Sin Taxes in Scotland

June 7, 2022
A little price bump won't stop a hardcore drunk.

There’s a very sad, at least to me, story out of Scotland that points out the limitations of using taxes, fees, etc. to alter consumer behavior.

An article in The Guardian examines the effects of a policy in Scotland that sets a minimum price for alcoholic drinks, especially “low-cost, high-strength drinks.” They have to cost at least 50 pence (about 63 cents) per serving. As The Guardian describes it, this was a flagship policy of the Scottish National Party, fought tooth and nail in court by the Scotch Whisky Association but introduced in 2018.

I’d like to see any place in the United States where you can get a drink of water for 63 cents, but apparently 50 pence is a big deal in Scotland. It’s enough so that a year after the introduction of what’s called Minimum Unit Pricing (MUP), alcohol sales reached their lowest level in 25 years.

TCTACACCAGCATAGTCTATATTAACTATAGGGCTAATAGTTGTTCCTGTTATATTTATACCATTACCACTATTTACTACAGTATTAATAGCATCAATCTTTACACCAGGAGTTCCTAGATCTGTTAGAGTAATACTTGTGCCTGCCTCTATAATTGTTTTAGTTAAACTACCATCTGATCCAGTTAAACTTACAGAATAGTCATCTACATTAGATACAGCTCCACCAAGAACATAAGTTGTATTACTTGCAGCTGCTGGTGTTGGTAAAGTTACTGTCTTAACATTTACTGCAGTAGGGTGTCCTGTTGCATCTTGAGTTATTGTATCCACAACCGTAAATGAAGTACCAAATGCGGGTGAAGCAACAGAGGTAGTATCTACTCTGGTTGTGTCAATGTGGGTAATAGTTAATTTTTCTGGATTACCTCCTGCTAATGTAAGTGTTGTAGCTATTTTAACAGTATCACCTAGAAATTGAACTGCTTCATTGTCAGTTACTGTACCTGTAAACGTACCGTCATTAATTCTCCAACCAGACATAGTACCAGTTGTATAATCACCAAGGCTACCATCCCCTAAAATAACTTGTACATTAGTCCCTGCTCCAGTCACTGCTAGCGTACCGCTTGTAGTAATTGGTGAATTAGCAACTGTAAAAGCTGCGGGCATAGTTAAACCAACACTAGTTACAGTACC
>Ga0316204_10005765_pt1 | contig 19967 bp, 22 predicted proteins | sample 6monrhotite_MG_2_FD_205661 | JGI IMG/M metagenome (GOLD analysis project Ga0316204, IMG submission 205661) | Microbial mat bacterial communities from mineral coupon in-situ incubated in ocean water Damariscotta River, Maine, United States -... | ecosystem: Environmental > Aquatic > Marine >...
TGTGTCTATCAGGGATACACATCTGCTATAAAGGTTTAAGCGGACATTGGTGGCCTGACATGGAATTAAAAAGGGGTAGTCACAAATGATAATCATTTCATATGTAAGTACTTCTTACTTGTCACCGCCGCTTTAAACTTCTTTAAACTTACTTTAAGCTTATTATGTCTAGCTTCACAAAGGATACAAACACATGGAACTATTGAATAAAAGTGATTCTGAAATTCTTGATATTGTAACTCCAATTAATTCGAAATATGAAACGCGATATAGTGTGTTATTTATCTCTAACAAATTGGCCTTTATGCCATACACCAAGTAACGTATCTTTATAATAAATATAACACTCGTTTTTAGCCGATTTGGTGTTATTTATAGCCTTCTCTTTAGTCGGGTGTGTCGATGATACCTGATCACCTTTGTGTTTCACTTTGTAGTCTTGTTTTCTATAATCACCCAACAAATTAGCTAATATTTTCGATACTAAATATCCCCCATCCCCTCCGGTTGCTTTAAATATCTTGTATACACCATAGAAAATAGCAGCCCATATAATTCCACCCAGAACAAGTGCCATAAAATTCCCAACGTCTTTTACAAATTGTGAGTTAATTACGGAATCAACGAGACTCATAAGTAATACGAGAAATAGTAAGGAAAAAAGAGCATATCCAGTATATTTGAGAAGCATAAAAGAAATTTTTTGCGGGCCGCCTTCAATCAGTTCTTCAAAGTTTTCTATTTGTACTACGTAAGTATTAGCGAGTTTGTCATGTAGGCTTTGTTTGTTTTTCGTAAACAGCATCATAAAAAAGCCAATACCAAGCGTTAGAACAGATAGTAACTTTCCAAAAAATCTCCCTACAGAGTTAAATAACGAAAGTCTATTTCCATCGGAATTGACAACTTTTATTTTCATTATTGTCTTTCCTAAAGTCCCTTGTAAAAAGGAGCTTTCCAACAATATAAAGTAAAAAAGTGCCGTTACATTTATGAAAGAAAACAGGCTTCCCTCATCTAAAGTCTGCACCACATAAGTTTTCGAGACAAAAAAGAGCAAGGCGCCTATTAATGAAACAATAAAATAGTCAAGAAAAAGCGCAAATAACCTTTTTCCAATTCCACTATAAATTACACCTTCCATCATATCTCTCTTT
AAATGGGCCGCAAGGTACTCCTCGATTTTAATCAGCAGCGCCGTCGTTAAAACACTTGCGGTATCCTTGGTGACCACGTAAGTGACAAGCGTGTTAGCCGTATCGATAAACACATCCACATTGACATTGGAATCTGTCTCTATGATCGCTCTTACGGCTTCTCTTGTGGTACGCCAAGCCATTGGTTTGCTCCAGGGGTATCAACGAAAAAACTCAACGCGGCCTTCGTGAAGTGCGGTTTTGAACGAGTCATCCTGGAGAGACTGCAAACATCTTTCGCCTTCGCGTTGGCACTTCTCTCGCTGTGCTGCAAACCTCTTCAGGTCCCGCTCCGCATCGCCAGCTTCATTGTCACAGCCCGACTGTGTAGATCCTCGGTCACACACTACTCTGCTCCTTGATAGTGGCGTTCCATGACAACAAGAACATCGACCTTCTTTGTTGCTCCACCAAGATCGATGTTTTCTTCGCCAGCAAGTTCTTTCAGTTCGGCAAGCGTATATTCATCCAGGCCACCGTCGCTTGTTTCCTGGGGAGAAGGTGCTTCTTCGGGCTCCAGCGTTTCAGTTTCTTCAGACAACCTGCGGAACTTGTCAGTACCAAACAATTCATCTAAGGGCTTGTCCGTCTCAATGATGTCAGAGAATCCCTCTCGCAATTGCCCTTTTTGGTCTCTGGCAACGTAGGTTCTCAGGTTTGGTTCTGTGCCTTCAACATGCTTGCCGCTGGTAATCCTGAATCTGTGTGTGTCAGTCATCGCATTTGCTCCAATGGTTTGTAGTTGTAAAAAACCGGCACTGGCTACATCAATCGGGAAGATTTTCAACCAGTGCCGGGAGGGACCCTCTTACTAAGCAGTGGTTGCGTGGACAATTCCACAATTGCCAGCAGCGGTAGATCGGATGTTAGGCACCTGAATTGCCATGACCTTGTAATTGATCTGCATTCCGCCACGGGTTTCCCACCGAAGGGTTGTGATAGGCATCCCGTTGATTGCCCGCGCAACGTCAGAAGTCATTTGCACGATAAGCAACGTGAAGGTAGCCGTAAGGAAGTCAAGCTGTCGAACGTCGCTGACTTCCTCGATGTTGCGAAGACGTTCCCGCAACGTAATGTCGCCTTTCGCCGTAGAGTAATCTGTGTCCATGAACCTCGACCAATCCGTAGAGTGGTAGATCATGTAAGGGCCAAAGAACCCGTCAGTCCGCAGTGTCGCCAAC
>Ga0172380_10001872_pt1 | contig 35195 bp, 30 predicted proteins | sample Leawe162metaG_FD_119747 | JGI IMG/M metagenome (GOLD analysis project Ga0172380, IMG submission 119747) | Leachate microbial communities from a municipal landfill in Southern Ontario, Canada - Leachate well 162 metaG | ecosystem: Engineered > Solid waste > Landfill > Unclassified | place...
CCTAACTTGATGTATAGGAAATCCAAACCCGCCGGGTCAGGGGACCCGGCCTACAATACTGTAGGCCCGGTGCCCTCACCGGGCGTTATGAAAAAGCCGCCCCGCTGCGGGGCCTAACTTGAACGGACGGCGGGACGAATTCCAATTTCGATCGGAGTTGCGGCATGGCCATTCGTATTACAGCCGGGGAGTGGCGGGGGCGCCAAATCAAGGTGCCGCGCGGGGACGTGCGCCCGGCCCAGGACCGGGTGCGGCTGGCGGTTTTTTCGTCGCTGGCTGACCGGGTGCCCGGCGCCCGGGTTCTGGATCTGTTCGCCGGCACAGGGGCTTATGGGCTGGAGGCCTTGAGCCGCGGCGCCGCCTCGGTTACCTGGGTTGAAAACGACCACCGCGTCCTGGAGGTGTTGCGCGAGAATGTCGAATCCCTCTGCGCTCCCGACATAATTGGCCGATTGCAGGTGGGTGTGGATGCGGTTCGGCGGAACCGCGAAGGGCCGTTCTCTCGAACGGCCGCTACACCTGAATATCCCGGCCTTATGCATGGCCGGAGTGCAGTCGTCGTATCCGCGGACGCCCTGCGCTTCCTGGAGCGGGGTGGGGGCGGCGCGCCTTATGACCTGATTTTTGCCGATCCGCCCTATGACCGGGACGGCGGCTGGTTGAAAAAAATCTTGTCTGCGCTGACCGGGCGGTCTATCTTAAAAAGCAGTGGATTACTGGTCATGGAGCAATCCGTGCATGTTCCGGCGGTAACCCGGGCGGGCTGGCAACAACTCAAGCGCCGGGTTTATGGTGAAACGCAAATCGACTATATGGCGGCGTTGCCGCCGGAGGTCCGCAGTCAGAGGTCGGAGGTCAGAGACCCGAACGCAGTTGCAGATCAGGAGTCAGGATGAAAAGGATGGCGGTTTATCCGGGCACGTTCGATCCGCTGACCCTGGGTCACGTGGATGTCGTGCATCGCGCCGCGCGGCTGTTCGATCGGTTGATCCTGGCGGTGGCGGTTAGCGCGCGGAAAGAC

However, MUP seems not to have changed the behavior of the consumers who need it the most: hard-core alcoholics.

According to a study commissioned by Public Health Scotland, not only did such people not alter their drinking habits after MUP; the poorest ones cut back on heat or food to keep up their levels of alcohol consumption. Worse, it found that most of them didn’t understand what MUP was or why it made their drinks more expensive.

As I said, this is very sad. But it’s no surprise, at least to me. Drug addicts are undeterred by the illegal status of what they crave; why would an alcoholic be put off by paying a little more for a drink?

That’s not to say that “sin taxes” are invariably wrong. At a minimum, they can be used to help clean up the mess made by the products they apply to, by funding health and addiction services. But anyone thinking of them as some kind of magic bullet to save people from the perils of overconsumption of alcohol – or of sugar, fat or anything else that’s unhealthy – doesn’t understand the nature of addiction.

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